■ Kyle Selby / Reporter
In February, an Airbnb host – and former Mt. San Jacinto College professor – cancelled on an Asian-American guest just minutes before she made it to her Running Springs destination, followed by a slew of anti-Asian remarks.
Now, according to officials with the California Department of Fair Employment and Housing (DFEH), Tami Barker Sutter has agreed to pay a $5,000 fine in damages for racial discrimination and must attend a college course in Asian-American studies.
“One word says it all. Asian,” wrote Barker in a message exchange with Dyne Suh six months ago. Suh, a 25-year-old law student in Riverside, her fiancé, two friends, and two small dogs had just made it up the mountain for a highly anticipated ski-trip vacation to Big Bear over President’s Day weekend when she received the confusing message. A winter storm warning was also in effect that weekend, creating hazardous road conditions, and resulting in 6-12 inches of snow that night in higher elevations up the mountain.
“If you think 4 people and 2 dogs [are] getting a room [for] $50 a night on big bear mountain during the busiest weekend of the year ….. You are insanely high,” continued Barker as seen in a screenshot of the exchange. “I will contact Airbnb immediately…We are done here…You are a con artist.”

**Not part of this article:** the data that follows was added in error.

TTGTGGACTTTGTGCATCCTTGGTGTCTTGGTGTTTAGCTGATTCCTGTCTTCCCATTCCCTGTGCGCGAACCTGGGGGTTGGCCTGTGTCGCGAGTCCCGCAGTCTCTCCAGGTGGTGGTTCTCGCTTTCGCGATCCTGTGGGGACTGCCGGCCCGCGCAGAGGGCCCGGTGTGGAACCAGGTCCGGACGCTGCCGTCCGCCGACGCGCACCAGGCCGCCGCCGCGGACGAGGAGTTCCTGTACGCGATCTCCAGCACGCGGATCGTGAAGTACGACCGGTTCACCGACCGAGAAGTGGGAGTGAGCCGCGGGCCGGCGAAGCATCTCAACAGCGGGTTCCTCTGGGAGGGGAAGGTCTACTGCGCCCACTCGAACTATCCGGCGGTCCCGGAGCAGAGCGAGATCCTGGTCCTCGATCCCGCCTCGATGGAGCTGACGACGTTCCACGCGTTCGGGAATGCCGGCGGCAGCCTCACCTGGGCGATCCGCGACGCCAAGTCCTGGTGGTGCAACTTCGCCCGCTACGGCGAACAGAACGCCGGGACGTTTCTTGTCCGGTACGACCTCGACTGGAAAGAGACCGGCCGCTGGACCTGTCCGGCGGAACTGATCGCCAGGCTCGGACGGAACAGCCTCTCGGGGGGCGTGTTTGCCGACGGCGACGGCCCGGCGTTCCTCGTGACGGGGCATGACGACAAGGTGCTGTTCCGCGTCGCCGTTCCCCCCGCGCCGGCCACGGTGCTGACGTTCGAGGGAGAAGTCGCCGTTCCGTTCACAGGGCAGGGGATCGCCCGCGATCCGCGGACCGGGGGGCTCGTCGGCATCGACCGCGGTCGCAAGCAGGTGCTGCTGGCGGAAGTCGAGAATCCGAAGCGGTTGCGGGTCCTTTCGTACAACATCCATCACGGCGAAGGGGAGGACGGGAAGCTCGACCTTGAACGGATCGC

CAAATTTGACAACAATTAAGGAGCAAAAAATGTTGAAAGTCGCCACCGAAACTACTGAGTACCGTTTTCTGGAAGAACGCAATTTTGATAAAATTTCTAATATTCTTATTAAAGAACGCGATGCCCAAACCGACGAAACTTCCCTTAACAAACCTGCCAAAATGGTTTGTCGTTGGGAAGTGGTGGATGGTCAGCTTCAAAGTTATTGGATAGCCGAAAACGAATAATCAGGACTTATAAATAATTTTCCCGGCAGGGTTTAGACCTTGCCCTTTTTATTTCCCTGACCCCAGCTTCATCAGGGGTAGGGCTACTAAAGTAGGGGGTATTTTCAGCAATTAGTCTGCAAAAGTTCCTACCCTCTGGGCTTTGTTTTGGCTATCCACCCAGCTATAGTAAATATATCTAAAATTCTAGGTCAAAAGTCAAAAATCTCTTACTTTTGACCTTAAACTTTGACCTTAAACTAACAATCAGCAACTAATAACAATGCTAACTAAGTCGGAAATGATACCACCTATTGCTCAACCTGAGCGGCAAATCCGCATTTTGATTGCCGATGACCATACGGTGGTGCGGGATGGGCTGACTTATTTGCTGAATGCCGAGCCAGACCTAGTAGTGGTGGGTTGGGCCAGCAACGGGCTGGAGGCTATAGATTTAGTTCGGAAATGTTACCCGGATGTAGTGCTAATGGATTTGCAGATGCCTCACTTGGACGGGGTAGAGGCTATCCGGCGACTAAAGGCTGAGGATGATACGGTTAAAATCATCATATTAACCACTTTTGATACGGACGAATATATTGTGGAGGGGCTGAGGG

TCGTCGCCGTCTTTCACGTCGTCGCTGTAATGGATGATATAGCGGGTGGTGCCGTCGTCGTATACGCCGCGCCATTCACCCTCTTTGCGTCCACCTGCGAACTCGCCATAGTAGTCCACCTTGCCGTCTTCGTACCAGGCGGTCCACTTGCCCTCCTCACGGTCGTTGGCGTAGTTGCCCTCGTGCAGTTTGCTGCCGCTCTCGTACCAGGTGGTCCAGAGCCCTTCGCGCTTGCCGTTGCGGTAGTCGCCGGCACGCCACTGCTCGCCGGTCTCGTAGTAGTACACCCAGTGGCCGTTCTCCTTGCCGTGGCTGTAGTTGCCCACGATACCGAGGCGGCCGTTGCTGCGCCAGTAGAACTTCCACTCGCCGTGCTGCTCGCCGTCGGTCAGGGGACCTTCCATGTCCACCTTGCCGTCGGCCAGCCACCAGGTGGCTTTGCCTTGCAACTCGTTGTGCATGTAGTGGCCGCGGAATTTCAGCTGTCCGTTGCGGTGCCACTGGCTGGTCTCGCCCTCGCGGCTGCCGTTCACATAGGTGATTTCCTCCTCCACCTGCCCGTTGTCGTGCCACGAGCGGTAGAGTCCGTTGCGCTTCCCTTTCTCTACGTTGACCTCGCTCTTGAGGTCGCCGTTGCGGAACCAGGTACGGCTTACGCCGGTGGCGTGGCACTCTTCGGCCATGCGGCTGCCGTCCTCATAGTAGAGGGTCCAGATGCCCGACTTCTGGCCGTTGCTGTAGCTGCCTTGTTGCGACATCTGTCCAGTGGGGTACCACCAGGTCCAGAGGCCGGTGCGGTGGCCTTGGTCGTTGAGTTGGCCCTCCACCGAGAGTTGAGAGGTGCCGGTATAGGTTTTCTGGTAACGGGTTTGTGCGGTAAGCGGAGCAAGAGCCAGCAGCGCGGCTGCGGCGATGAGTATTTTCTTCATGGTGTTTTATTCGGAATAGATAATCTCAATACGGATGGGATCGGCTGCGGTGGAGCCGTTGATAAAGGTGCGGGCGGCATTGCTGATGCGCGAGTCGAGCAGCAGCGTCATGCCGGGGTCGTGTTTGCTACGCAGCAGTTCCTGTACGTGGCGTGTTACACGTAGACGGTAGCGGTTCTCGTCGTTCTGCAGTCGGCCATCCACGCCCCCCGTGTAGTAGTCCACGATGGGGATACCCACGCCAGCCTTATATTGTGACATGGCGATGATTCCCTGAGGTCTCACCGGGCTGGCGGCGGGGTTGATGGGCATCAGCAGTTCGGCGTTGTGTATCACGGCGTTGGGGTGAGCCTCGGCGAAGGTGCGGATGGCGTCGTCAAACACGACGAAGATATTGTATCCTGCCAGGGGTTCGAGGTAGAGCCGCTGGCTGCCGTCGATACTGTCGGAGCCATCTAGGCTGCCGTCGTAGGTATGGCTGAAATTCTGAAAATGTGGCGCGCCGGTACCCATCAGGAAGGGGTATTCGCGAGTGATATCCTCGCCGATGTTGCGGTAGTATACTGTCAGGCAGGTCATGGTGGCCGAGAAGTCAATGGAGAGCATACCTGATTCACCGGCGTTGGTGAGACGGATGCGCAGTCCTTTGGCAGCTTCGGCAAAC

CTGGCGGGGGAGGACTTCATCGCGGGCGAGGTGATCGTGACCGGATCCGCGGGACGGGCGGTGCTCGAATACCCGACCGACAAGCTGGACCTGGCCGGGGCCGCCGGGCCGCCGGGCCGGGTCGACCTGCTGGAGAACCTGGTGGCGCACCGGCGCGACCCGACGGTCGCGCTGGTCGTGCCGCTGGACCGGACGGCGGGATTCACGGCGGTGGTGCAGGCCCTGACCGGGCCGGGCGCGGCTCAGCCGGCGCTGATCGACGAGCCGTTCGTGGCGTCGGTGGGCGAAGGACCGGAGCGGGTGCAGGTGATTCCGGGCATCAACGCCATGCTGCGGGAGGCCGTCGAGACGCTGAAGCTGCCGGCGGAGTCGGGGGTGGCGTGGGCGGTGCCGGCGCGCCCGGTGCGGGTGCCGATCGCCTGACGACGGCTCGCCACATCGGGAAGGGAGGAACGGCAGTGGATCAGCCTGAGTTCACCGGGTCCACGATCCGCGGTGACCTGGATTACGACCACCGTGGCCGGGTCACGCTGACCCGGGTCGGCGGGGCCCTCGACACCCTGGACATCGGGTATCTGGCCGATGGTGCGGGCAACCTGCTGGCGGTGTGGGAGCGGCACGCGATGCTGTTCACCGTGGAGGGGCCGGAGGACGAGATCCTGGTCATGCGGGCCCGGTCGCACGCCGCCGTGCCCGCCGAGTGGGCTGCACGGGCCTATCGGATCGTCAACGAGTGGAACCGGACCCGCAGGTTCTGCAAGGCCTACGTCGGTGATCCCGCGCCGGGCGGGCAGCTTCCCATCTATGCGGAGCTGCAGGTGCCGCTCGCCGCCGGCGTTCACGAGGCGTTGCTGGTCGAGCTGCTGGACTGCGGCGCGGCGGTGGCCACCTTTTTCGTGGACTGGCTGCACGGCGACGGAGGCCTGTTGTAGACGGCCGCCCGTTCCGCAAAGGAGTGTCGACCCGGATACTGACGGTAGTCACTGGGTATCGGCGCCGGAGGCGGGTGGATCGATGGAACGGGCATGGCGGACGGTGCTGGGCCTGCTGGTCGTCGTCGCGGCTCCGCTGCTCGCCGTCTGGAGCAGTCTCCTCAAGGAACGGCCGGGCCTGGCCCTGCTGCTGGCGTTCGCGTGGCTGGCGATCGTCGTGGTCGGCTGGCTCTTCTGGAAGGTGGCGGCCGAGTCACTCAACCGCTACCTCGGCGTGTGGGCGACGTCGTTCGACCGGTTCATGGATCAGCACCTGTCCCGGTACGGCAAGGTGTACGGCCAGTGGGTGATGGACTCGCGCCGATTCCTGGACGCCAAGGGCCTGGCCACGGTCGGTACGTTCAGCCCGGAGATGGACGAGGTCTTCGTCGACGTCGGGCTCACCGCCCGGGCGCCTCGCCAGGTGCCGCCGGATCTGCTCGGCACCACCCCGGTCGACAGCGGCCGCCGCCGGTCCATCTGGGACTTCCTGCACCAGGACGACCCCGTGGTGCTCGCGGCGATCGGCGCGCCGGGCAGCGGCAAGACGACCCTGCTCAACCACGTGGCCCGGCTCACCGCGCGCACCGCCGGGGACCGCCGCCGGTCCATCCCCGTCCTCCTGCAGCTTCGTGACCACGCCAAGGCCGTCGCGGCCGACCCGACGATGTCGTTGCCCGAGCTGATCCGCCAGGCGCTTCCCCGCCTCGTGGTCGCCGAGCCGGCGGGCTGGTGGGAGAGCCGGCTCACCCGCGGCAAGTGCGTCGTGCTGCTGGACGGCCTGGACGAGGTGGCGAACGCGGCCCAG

Suh and company had booked her stay at Barker’s mountain cabin through Airbnb a month prior, and Barker had initially allowed Suh’s requests to bring friends and two small Yorkshire terriers along. On the night of Feb. 17, Suh and her fiancé drove 1 hour and 45 minutes while the other couple joining them drove 3 hours through heavy rain and snow. When the four were just 3 minutes away from the cabin, the host abruptly cancelled their reservation.
Upset and stuck in the snow, Suh threatened to report Barker to Airbnb with screenshots of the conversation.
“Go ahead. I wouldn’t rent to you if you were the last person on Earth…One word says it all. Asian,” Barker responded. “It’s why we have Trump…I will not allow this country to be told what to do by foreigners.”
Suh immediately posted screenshots of the conversation on her Facebook page, which was quickly welcomed with overwhelming support. A reporter from KTLA 5 parked near Suh covering the snowstorm, interviewed Suh after hearing her story. The story eventually went national two months later.
“I’m an American citizen. This is my home,” said Suh. “It stings. It stings that after living in the U.S. for 23 years, this is what happens.”
Suh posted to her Facebook later that night that she and the other guests eventually found shelter in a nearby cabin, after Airbnb offered to reimburse her night’s stay at an alternative hotel.
MSJC confirms Barker ‘no longer employed’
Barker, a college professor, most recently was employed by Mt. San Jacinto College, as revealed by an archived PDF of Barker’s LinkedIn profile. The profile listed that she had been an English as a Second Language (ELS) instructor, and Writing Center tutor at MSJC since August 2015. Barker has since deleted most of her online presence since the allegations were publicized.
The college came under fire when Facebook users took to MSJC’s Facebook page and demanded that Barker be fired after the story made national news in April.